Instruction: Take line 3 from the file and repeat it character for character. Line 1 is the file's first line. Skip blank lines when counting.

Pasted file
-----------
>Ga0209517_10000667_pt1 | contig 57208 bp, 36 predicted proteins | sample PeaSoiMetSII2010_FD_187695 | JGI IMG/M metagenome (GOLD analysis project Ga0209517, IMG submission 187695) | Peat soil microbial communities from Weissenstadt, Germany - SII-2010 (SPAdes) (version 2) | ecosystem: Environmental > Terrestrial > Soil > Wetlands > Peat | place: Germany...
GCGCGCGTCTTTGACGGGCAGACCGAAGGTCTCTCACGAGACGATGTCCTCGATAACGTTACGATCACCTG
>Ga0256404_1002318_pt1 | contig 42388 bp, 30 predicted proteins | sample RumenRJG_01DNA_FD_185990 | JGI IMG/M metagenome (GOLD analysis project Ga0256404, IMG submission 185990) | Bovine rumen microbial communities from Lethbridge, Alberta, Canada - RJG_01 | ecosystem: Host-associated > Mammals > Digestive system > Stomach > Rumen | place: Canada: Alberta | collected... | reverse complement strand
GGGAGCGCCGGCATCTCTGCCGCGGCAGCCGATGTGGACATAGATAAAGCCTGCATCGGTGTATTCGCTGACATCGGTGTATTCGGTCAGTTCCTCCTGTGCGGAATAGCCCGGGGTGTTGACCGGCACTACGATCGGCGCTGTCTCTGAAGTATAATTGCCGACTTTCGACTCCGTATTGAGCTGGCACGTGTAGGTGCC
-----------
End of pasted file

>Ga0256404_1002318_pt1 | contig 42388 bp, 30 predicted proteins | sample RumenRJG_01DNA_FD_185990 | JGI IMG/M metagenome (GOLD analysis project Ga0256404, IMG submission 185990) | Bovine rumen microbial communities from Lethbridge, Alberta, Canada - RJG_01 | ecosystem: Host-associated > Mammals > Digestive system > Stomach > Rumen | place: Canada: Alberta | collected... | reverse complement strand